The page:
Now, why is Death’s Door of such interest? It’s because it’s made in Wisconsin. And our friends and neighbors are from Wisconsin. And we learned that my recent interest in the Wisconsin celebratory food, Cannibal sandwiches, was indeed a “thing” for them. On New Year’s eve (or was it the actual day?), they enjoyed raw ground beef smeared on pumpernickel or rye bread, topped with chopped onion and salt and pepper. What better way to celebrate my discovery of Wisconsin Cannibal sandwiches than with a shot of Wisconsin gin? Alas, since learning of our neighbors’ appreciation of Cannibal sandwiches, we learned they are not fond of gin. Damn! Oh, well, that does not prevent us from pursuing the celebration without them! Cannibal sandwiches and a Gin and Tonic. Or, instead of a Gin and Tonic, perhaps a Last Word cocktail? What, you ask, is a Last Word cocktail? I’ve never had one, but its ingredients are:

  • 3/4 oz. Gin
  • 3/4 oz. Green Chartreuse
  • 3/4 oz. Maraschino Liqueur
  • 3/4 oz. Fresh Lime Juice

The ingredients are shaken with ice and strained into a coupe glass. Our inadequately equipped bar refrigerator would need only the Green Chartreuse, Maraschino Liqueur, and fresh limes in order for me to make the drink. According to a witty comment accompanying the recipe, “This complex, herbal cocktail will win any argument.” Back to the liquor store! Maybe.

I sincerely hope the promised bottle of Death’s Door actually reaches us. If not, I may have to drive to Fort Smith to find a bottle (the guy who promised to send me a bottle said an unnamed liquor store in that city stocks the product). Driving to Fort Smith might actually be a happy respite from the mundane scenery (or mundenery, to use my latest portmanteau) in these parts. We would be able to visit our good friends who live there and could safely store enormous quantities of gin in their house, knowing the female component of the couple has an aversion to the spirit. 😉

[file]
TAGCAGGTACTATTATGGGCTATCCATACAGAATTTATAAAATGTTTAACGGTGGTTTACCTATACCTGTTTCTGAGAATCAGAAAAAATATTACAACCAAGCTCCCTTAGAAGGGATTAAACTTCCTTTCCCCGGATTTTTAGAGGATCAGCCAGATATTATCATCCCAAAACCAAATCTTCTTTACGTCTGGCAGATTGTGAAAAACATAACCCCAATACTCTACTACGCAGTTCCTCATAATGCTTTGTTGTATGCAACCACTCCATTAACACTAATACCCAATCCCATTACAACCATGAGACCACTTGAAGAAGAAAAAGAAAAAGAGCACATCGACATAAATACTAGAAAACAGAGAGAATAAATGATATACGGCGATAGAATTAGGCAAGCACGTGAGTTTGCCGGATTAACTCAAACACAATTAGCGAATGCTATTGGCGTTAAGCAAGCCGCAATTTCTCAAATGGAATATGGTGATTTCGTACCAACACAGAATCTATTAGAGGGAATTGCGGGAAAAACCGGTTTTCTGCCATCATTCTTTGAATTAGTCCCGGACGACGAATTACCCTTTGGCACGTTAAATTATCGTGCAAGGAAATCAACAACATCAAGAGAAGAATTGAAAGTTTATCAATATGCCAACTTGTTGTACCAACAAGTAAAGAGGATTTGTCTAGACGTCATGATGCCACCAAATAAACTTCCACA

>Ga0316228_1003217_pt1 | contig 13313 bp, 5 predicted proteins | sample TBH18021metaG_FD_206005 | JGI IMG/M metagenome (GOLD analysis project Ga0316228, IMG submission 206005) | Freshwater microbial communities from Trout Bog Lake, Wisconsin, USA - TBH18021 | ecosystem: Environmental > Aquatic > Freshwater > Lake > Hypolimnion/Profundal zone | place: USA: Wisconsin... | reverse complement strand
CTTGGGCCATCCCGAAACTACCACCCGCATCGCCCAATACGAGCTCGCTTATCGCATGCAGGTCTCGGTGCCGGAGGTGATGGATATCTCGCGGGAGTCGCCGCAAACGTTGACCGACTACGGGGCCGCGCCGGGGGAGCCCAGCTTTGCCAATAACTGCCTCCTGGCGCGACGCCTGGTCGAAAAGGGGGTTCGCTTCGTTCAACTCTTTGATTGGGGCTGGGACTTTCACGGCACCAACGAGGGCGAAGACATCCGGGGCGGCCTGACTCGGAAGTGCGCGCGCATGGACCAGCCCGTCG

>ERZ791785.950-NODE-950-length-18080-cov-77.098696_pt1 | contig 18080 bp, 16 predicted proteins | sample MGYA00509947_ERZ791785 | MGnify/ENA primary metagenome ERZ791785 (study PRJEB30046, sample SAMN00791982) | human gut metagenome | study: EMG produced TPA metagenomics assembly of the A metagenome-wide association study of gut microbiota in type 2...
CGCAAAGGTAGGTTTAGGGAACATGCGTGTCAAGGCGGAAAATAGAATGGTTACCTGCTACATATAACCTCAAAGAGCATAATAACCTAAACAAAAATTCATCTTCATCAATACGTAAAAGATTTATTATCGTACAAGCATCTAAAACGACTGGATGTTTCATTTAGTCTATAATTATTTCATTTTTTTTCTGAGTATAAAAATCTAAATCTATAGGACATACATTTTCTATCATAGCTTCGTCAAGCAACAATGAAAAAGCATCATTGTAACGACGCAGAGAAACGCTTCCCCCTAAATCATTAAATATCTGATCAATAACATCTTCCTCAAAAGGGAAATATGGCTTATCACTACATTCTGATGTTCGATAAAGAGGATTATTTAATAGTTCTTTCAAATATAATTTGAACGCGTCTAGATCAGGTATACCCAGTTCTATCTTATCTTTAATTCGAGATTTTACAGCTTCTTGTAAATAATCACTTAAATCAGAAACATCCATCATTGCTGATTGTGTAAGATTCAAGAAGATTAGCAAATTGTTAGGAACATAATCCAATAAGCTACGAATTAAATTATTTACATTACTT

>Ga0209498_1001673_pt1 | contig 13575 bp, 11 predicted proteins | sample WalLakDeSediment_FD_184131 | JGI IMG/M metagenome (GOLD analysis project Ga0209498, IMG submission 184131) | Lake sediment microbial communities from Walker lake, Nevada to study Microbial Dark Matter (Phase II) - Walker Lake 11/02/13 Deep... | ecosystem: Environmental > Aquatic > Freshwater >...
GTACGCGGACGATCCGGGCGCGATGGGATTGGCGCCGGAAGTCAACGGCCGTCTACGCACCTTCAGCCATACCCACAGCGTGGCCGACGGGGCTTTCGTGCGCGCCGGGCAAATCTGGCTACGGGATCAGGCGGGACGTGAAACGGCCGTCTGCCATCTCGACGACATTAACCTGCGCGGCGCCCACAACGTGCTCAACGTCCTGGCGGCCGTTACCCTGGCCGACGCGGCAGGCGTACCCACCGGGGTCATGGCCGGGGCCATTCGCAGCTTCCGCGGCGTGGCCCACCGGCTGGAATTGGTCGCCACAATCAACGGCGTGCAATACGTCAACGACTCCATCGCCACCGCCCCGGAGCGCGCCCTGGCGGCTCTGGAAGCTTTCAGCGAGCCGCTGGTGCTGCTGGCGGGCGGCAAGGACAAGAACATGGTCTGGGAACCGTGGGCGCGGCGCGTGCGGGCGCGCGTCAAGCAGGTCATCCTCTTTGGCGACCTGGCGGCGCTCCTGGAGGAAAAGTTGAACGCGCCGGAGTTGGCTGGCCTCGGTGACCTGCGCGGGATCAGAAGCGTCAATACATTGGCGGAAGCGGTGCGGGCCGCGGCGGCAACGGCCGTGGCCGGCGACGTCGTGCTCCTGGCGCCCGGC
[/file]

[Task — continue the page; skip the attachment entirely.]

Speaking of portmanteau, as you will admit we were, the word was (according to Google) first used by Humpty Dumpty in Lewis Carroll’s Through the Looking Glass; the word was a combination of  porter (to carry) and manteau (a cloak). Fascinating, these things one finds during unexpected trips through the rabbit warren known as the internet! I learned, while wandering through the group of burrows that form rabbits’ playgrounds, that the name of the country, Tanzania, is a portmanteau of Tanganyika and Zanzibar.  Now you know. But, then, you may have known before, in which case I have wasted your time and, for that, I sincerely apologize. Let’s move along, shall we?

Food, liquor, and language. That trio seems to form the base of my interests. The first two can, if not properly restrained, can lead to unhappy and unhealthy outcomes. They can, as it were, take one to “death’s door” and beyond. But so can language. Loudly proclaim that Donald Trump a fascist idiot, during a Republican cult gathering, and wait to be shown to that door. But I’ve veered off course again, haven’t I? Well of course I have. But I’ll return to the right route.

Last night, we dined with six other members/friends of the Unitarian Universalist Village Church. We know four of them, but had met the other couple only in passing. Last night gave us an opportunity to learn a bit more about the couple. And it gave me an opportunity to try an intriguing menu item (Penne Arrabiata) from a relatively new (to me) restaurant (Dolce Vita). My meal was good. Worth another trip. Which is good, because we’re returning to the place next Wednesday with our Cannibal sandwich-eating neighbors.

In other news, I am scheduled for a CT scan on Monday morning, followed by an endoscopy next Friday. Perhaps, sometime during the week, my vacationing oncologist will have returned and will share with me my latest lab (blood) tests and the results of the x-ray of my gut. I was rather peeved that she insisted on an immediate x-ray, then left town without telling me what, if anything, it revealed. Another example of her failure to communicate. I should insist that she consume vast quantities of hard-boiled eggs as punishment for her oversight. (If you’ve not seen Cool Hand Luke, you won’t have a clue what a lack of communication and hard boiled eggs have to do with one another.) I hope all these tests and follow-up appointments keep me far, far away from death’s door. I have no interest in opening it at the moment.

 

 

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Returning to the Empty Well

This morning, as I am sometimes wont to do, I wandered aimlessly through some of my old blog posts, looking for evidence of creativity and talent. “Looking” is the wrong word. “Hoping” better describes my motive. What I found did not convince me that a repository of ingenious originality hides among the multi-syllabic muck, but it gave me reason to think there’s reason to mine the blog as if there’s ore down there, somewhere.